One group seeks to retain the institution but revise its procedures. For example, Congress has long considered a bill dubbed the SMARTER Act that would strip the FTC of its quasi-judicial functions by requiring it to litigate all pre-merger challenges in federal district court. A second group seeks to eliminate the FTC’s antitrust mandate. This effort is exemplified by the proposed One Agency Act, which would strip the FTC of antitrust authority and transfer its existing competition assets to the Department of Justice. As bill co-sponsor Senator Mike Lee explains it, “[t]he Department is more politically accountable, and its structure is better suited to the decisive enforcement we need to better protect American consumers.”
Although these proposals differ by degree, if enacted, both would homogenize federal antitrust enforcement by superimposing the DOJ’s procedures (and under some proposals, the agency itself) on the FTC. Although not always the primary motivation, these efforts would also impose a system that more clearly distances the judge from the investigative process.
Today the Commission has the authority to vote to issue a complaint and then—through its Part 3 litigation process—determine the validity of that complaint. This path typically first runs through an administrative law judge (ALJ), who until recently conducted a trial and issued both findings of fact and conclusions of law that were appealable to the Commission. Earlier this year, the Commission changed its procedure; for future trials, “the ALJ will issue only recommended decisions, not initial decisions” for the Commission to “adopt, modify, or set aside.” Semantics aside, the process remains essentially the same: quite unlike the procedure for appeals in federal court, the Commission can—and frequently does—revise the factual record as it sees fit. Or, as Axon Enterprise recently put it in its Due Process Clause challenge, “if the FTC disagrees with the ALJ’s ultimate decision on either the facts or the law, the same Commissioners who voted to file the enforcement action against [a respondent] have the right to review these findings de novo and change them.” There is some force to the charge; over the past 25 years, the Commission found its own facts and assessed liability in essentially every one of the antitrust cases it heard through Part 3, though not always on every count. The Commission will retain this power under the new format.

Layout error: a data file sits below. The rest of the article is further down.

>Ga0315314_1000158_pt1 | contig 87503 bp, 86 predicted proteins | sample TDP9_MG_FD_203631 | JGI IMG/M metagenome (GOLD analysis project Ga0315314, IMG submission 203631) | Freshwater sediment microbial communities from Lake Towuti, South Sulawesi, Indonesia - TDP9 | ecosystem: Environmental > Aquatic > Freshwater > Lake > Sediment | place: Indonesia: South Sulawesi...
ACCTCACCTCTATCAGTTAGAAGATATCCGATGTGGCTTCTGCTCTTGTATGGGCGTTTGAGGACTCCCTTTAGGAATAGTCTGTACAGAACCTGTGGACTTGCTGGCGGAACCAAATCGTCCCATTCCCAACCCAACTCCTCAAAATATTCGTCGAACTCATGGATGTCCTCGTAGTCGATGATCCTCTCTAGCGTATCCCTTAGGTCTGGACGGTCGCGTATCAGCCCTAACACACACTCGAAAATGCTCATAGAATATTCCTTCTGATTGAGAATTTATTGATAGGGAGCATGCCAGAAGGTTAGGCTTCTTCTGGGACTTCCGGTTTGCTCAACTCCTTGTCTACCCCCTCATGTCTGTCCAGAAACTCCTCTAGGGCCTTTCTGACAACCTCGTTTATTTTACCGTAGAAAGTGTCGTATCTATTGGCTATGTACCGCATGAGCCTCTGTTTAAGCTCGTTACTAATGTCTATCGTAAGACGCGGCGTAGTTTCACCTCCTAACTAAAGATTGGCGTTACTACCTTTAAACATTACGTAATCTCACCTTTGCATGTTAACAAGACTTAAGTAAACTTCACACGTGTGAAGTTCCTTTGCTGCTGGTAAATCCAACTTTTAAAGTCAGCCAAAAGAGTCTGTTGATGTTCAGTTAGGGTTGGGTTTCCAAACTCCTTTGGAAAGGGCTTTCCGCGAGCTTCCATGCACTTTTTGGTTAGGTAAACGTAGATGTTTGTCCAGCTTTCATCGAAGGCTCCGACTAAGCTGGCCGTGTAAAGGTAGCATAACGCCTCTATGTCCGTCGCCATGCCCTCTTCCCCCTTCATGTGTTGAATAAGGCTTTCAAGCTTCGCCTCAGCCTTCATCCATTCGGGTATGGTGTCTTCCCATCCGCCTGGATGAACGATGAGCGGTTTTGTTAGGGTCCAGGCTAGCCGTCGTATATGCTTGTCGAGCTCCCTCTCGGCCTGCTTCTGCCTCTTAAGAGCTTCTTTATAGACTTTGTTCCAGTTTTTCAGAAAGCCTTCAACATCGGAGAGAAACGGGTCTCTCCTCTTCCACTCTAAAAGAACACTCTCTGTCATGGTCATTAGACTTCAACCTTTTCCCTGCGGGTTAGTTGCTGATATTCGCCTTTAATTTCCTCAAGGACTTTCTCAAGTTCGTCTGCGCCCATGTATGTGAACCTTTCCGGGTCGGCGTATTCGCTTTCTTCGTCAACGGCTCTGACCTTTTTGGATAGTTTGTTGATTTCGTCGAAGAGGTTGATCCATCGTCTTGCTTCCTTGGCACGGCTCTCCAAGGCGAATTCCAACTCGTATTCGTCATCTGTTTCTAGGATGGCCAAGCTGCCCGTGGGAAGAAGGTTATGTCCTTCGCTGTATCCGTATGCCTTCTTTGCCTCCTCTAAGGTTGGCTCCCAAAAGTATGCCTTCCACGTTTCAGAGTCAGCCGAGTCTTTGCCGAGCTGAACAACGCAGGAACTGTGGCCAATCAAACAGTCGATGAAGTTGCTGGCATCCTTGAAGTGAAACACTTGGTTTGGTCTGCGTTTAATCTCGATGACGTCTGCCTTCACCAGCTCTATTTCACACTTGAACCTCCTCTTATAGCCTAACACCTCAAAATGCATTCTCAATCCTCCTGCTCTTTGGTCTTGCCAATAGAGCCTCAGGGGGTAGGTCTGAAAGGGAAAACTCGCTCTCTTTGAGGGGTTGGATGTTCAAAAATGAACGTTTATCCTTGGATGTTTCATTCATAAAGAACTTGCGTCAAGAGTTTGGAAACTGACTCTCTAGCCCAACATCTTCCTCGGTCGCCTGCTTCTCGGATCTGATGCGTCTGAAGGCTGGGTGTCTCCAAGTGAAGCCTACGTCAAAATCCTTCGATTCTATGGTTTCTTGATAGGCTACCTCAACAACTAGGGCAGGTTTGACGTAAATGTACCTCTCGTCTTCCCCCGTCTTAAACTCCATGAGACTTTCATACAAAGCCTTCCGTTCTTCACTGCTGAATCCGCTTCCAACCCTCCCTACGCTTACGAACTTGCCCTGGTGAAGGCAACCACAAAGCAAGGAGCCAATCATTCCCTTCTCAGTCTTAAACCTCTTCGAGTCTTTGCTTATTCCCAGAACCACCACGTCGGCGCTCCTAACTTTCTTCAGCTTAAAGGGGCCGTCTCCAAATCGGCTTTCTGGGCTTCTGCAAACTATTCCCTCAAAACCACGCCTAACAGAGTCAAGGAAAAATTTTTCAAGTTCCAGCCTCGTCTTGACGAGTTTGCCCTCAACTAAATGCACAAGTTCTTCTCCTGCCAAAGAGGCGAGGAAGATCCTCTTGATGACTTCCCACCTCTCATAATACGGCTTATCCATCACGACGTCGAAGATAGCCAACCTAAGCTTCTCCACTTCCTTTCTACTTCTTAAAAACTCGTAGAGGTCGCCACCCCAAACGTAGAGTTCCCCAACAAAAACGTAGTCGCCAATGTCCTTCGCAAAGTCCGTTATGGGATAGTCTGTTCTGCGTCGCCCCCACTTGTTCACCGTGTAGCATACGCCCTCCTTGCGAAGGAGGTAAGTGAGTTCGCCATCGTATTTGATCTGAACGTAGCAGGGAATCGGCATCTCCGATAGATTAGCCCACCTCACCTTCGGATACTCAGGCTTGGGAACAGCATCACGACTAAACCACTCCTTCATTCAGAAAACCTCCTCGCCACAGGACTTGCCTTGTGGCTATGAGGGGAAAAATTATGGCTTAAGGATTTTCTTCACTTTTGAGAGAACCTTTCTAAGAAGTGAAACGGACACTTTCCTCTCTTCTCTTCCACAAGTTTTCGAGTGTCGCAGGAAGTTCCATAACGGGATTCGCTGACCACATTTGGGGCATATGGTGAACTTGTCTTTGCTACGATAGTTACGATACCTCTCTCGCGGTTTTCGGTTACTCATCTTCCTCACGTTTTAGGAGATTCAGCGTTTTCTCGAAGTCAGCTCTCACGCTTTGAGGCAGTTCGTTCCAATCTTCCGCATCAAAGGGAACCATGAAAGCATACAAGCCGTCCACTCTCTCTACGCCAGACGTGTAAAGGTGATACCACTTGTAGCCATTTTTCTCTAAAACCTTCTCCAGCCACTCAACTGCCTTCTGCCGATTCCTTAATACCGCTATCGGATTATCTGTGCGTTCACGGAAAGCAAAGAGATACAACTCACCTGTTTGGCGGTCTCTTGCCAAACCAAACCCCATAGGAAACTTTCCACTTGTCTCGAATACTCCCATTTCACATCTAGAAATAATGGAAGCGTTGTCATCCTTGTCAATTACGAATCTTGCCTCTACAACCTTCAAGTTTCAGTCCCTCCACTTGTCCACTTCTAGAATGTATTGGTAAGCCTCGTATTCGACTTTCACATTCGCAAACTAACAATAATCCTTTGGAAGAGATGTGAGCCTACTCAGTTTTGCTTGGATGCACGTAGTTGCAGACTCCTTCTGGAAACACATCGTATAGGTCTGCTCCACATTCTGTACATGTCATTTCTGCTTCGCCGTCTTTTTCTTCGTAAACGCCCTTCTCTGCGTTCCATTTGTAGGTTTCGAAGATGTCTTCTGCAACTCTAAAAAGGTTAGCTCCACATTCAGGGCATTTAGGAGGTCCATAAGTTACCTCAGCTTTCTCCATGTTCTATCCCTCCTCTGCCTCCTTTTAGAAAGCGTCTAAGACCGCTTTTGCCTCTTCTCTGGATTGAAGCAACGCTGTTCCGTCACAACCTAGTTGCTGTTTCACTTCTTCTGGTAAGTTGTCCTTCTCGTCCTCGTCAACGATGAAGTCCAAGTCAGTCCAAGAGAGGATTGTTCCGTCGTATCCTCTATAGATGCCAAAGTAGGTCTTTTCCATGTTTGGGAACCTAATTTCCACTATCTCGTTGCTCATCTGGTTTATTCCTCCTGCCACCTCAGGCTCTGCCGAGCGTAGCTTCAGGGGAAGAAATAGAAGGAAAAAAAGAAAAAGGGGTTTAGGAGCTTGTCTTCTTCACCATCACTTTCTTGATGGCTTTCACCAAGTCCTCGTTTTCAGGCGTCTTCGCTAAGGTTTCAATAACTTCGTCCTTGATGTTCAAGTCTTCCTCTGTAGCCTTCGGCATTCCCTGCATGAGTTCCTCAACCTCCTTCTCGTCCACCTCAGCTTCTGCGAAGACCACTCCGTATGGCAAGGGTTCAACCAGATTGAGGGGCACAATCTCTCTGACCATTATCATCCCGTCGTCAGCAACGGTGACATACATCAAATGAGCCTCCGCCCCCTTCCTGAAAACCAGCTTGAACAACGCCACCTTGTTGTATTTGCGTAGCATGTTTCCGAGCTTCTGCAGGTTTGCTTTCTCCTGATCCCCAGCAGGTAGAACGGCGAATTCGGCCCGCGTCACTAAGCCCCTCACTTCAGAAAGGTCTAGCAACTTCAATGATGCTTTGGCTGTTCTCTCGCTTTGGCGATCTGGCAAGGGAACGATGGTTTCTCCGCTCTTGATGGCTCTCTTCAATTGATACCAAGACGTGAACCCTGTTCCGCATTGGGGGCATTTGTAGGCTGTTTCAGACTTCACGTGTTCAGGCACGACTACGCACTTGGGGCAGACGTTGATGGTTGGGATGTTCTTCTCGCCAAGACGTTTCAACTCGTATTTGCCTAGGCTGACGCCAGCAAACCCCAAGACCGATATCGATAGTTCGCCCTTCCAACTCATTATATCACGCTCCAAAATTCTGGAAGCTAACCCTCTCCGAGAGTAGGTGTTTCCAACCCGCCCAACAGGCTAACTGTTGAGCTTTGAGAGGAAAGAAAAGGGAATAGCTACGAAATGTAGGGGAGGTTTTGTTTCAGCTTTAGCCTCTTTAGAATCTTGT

While legislative efforts to increase due process protections are laudable, it is not clear that policymakers have considered the full range of alternatives that would achieve the desired result. To date, policymakers have considered what they view as “addition by subtraction”—eliminating either the Part 3 process or the FTC entirely. This article attempts to fill in some of the terra incognita by considering three other reforms that would retain some of the specialized features that Congress intended when it created the FTC in the first place.
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